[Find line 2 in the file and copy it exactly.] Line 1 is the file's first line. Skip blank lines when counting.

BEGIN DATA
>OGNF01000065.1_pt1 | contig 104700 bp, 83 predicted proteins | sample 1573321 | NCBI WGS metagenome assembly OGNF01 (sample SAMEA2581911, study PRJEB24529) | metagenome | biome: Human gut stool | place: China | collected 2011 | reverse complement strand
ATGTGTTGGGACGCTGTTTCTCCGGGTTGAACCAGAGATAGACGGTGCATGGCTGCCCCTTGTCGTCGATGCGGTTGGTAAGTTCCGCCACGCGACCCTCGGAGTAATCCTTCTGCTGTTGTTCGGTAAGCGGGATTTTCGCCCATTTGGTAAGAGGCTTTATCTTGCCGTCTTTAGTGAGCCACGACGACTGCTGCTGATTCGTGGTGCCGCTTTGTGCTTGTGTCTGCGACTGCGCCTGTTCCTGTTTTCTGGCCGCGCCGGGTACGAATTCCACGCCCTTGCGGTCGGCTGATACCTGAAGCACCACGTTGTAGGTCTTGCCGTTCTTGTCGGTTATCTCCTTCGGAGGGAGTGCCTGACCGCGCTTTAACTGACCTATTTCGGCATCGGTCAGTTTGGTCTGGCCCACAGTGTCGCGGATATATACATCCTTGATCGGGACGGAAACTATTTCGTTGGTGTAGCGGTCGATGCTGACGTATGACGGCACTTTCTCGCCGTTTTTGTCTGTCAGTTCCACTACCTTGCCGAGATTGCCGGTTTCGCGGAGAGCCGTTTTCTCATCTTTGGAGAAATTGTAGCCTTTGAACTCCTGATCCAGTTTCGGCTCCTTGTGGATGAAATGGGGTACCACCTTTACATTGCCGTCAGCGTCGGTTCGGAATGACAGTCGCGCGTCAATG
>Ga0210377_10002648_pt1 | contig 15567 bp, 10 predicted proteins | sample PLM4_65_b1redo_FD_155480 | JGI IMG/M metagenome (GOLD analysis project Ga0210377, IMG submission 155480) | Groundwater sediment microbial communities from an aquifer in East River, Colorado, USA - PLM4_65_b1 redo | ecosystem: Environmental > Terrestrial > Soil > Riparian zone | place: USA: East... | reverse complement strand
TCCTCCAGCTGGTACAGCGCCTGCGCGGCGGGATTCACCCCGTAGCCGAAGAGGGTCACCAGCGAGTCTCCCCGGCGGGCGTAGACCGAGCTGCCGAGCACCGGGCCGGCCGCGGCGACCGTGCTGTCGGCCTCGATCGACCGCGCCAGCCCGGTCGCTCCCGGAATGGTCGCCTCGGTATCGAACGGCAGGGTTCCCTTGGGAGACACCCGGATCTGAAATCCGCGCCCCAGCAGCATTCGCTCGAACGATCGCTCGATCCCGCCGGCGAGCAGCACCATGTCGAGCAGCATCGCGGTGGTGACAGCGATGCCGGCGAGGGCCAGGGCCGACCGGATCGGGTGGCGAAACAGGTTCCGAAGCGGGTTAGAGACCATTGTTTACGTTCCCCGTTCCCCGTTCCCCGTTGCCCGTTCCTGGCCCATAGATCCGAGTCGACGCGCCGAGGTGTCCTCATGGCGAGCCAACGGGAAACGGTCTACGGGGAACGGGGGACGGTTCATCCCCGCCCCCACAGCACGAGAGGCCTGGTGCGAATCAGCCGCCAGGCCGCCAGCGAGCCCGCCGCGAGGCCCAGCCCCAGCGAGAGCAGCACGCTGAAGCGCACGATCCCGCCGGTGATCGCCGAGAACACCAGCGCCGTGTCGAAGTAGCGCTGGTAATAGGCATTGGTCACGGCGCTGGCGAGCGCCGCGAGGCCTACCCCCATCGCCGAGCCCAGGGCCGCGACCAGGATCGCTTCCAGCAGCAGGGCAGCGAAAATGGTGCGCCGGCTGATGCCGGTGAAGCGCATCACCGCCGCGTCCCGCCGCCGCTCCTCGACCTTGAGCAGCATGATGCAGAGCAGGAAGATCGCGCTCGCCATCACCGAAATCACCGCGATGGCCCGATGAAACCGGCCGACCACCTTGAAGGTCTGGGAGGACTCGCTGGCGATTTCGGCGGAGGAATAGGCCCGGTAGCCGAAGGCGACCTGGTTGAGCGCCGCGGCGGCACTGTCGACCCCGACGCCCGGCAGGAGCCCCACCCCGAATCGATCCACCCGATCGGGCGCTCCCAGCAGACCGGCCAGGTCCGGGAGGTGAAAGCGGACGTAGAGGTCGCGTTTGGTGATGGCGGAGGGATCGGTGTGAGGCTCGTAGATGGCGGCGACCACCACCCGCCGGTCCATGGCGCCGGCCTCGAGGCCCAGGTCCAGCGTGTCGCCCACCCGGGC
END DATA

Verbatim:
ATGTGTTGGGACGCTGTTTCTCCGGGTTGAACCAGAGATAGACGGTGCATGGCTGCCCCTTGTCGTCGATGCGGTTGGTAAGTTCCGCCACGCGACCCTCGGAGTAATCCTTCTGCTGTTGTTCGGTAAGCGGGATTTTCGCCCATTTGGTAAGAGGCTTTATCTTGCCGTCTTTAGTGAGCCACGACGACTGCTGCTGATTCGTGGTGCCGCTTTGTGCTTGTGTCTGCGACTGCGCCTGTTCCTGTTTTCTGGCCGCGCCGGGTACGAATTCCACGCCCTTGCGGTCGGCTGATACCTGAAGCACCACGTTGTAGGTCTTGCCGTTCTTGTCGGTTATCTCCTTCGGAGGGAGTGCCTGACCGCGCTTTAACTGACCTATTTCGGCATCGGTCAGTTTGGTCTGGCCCACAGTGTCGCGGATATATACATCCTTGATCGGGACGGAAACTATTTCGTTGGTGTAGCGGTCGATGCTGACGTATGACGGCACTTTCTCGCCGTTTTTGTCTGTCAGTTCCACTACCTTGCCGAGATTGCCGGTTTCGCGGAGAGCCGTTTTCTCATCTTTGGAGAAATTGTAGCCTTTGAACTCCTGATCCAGTTTCGGCTCCTTGTGGATGAAATGGGGTACCACCTTTACATTGCCGTCAGCGTCGGTTCGGAATGACAGTCGCGCGTCAATG